Sociedade Brasileira de Dermatolodia Surgical & Cosmetic Dermatology


ISSN-e 1984-8773

Volume 4 Number 4

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Case reports

Treatment of atrophic scar in Asian patient with non-ablative fractional 1,550 nm Er: Glass laser

Tratamento de cicatriz atrófica em paciente asiático com laser fracionado não ablativo Er: Glass 1550nm

Elisete Isabel Crocco1; Nicole Matos Costa2

1. Dermatologist Physician; Coordinator, Acne and Cosmiatry Department of the Dermatology Clinic, Department of Medicine, Irmandade da Santa Casa de Misericórdia de São Paulo (ISCMSP) – São Paulo (SP), Brazil
2. 3rd-year Dermatology Resident Physician, Santa Casa de Misericórdia de São Paulo (ISCMSP) - São Paulo (SP), Brazil

Received on: 07/06/2012
Approved on: 09/12/2012
Financial support: Nenhum
Conflicts of interest: Nenhum

Dr. Elisete Isabel Crocco
Av Macuco, 726 / cj 2001 – Moema
Cep: 04523-001 - São Paulo SP, Brazil



Fractional photothermolysis was developed as an alternative to ablative lasers (which are effective but pose a high risk of complications) and non-ablative lasers (which have limited effectiveness). Fractional photothermolysis has been successfully used in diverse dermatological conditions. This study describes the case of an Asian male patient with atrophic scarring secondary to trauma in the left paranasal region, who underwent treatment with 1,550 nm non-ablative fractional Erbium Glass laser, which led to a significant improvement in the lesion. This case corroborates the use of less-invasive procedures in difficult-to-treat dermatoses and in treating Asian skin types safely and effectively.



Fractional photothermolysis was introduced in 2003 as an alternative to ablative laser treatments (which are effective but have a high risk of complications) and non-ablative lasers treatments (which have limited effectiveness).1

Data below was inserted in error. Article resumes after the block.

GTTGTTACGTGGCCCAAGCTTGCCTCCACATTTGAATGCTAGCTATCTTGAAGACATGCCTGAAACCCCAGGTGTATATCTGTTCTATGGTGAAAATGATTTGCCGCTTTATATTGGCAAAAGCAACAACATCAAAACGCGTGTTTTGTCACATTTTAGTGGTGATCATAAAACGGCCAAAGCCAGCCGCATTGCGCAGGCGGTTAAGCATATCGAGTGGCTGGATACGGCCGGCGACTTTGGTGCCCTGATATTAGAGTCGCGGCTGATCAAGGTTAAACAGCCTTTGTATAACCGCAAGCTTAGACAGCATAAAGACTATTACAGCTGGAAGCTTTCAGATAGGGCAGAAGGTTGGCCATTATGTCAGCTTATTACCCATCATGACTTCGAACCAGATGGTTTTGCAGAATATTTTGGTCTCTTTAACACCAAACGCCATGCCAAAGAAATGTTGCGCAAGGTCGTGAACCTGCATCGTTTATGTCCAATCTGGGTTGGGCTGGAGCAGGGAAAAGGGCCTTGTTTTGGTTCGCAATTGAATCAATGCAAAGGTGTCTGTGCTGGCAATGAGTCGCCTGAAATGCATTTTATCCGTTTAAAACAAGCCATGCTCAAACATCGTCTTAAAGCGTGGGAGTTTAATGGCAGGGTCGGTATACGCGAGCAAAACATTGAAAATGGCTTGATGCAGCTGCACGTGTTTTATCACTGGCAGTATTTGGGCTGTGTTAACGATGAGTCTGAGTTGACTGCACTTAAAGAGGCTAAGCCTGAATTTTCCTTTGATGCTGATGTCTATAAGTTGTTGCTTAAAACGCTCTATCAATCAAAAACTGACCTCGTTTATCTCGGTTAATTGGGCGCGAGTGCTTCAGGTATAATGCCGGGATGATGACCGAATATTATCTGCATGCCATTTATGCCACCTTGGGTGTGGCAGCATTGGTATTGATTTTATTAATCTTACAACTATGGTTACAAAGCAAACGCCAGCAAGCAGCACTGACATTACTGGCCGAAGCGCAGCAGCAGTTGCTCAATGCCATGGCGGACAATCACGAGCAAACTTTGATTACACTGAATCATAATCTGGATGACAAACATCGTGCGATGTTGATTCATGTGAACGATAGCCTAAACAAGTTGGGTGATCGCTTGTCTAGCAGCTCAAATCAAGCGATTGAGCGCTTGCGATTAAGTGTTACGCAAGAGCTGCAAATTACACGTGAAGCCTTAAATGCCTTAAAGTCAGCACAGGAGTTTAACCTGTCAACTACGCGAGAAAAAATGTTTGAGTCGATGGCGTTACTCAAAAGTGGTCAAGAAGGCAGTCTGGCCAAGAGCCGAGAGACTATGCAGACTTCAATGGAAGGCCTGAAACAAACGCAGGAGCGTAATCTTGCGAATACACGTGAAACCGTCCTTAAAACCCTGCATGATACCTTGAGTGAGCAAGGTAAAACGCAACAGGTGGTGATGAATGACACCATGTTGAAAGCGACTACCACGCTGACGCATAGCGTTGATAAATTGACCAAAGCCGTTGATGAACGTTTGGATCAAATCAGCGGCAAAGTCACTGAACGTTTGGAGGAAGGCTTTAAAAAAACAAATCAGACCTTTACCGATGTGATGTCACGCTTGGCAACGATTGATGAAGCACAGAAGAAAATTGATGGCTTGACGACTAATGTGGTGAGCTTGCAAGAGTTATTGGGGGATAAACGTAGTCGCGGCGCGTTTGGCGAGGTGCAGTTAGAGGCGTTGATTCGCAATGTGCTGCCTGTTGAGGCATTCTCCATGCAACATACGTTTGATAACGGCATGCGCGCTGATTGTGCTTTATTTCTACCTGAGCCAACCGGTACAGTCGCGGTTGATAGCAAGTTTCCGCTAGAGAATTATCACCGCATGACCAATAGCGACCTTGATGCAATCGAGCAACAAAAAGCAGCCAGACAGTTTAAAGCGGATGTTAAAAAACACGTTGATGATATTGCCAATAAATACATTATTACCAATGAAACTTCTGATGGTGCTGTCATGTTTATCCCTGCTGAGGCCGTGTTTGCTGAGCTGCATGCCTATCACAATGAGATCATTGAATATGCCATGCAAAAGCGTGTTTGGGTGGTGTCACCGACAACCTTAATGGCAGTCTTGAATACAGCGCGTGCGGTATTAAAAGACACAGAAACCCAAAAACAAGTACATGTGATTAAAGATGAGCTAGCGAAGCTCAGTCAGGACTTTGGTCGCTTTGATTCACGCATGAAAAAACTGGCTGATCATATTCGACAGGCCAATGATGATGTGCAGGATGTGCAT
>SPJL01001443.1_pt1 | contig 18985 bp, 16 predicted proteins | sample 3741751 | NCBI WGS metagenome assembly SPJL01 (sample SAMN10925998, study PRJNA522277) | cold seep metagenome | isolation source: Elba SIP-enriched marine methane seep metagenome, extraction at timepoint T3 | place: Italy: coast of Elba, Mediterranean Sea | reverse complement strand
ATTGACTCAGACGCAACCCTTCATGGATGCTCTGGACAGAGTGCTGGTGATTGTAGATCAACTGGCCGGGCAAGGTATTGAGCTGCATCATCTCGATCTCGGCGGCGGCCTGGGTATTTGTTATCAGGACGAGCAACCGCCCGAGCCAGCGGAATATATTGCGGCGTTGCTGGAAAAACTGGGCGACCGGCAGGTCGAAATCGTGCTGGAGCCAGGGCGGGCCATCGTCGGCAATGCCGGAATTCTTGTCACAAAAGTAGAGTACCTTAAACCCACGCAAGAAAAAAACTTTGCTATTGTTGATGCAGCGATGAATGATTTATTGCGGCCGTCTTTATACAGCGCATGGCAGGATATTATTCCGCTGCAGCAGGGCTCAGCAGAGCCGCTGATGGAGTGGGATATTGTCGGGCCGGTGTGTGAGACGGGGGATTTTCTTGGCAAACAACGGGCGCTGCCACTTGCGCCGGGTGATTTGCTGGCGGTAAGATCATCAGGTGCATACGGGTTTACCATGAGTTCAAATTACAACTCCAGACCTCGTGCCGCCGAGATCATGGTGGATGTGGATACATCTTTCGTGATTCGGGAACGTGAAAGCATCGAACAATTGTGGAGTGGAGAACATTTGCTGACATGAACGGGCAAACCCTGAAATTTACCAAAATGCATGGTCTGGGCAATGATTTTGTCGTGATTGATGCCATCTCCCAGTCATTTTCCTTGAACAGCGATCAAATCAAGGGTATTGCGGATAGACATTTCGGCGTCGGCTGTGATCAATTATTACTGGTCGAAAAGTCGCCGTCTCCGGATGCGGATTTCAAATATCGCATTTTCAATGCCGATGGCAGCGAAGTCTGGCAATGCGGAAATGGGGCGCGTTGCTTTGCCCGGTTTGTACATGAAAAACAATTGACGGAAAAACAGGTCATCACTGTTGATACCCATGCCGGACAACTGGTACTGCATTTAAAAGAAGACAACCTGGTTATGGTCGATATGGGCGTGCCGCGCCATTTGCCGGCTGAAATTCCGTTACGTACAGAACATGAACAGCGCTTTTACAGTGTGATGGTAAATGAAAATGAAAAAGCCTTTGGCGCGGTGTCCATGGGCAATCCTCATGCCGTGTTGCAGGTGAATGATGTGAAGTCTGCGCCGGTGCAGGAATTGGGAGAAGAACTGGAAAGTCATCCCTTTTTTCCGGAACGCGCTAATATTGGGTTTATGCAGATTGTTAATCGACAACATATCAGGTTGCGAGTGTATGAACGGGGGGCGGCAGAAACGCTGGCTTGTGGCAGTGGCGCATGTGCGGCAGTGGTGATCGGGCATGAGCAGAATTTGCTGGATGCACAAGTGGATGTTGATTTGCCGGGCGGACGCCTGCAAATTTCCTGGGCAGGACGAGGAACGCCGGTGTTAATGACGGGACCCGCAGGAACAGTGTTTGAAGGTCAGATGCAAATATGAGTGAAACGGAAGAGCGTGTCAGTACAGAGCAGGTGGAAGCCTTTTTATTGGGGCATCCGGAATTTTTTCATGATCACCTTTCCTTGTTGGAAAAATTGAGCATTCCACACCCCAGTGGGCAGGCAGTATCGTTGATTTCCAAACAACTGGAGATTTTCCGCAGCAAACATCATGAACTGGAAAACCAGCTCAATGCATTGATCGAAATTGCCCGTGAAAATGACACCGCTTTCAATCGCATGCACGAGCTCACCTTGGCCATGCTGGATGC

Erbium fractional lasers target the water and emit beams that cause small tri- dimensional areas of thermal damage, called thermal microzones (TMZ). The surrounding tissue is not involved, enabling migration of viable keratinocytes and faster healing of coagulated tissue, with the homogenization of the dermal matrix and extrusion of microscopic epidermal necrotic debris. The stratum corneum remains functionally intact above the lesion column. This tissular repair mechanism decreases discomfort, the risk of infection, and patient recovery time. 2,3

The Erbium fractional laser has been used safely and effectively in various dermatological conditions including dyschromia, poikiloderma of Civatte, rhytids, photoaging, acne scars and surgical scars. 4

Atrophic scars are dermal depressions most commonly caused by collagen destruction that occurs with inflammatory skin diseases, such as cystic nodular acne or chickenpox, or after trauma, burns, and surgery. Scars of this type are difficult to treat, and usually require corrective surgery. Recently, less-invasive treatments have been used with relative success.5



A 33-year-old businessman of Asian origin, with Fitzpatrick skin type IV, had developed a scar in the left paranasal region following an insect bite a month-and-a-half prior. Initially, there was local pruritus and exulceration, when Trofodermin® was used until the wound healed. The patient denied previous treatments. Physical examination revealed skin lesion located in the left paranasal region, characterized by an erythematous depressed area of approximately 0.6 cm in diameter, and surrounded by slightly elevated borders in the shape of a star (Figure 1).

The diagnostic hypothesis of atrophic scarring secondary to trauma was chosen, and a biopsy of the lesion was carried out in order to exclude other diagnoses. Histopathological examination evidenced chronic perivascular and periannexal dermatitis, without signs of malignancy. Fungi research came out negative. The result was consistent with the initial diagnosis, and the treatment with non-ablative fractional 1,550nm Erbium Glass laser (Mosaic of HP Lutronic®) was proposed.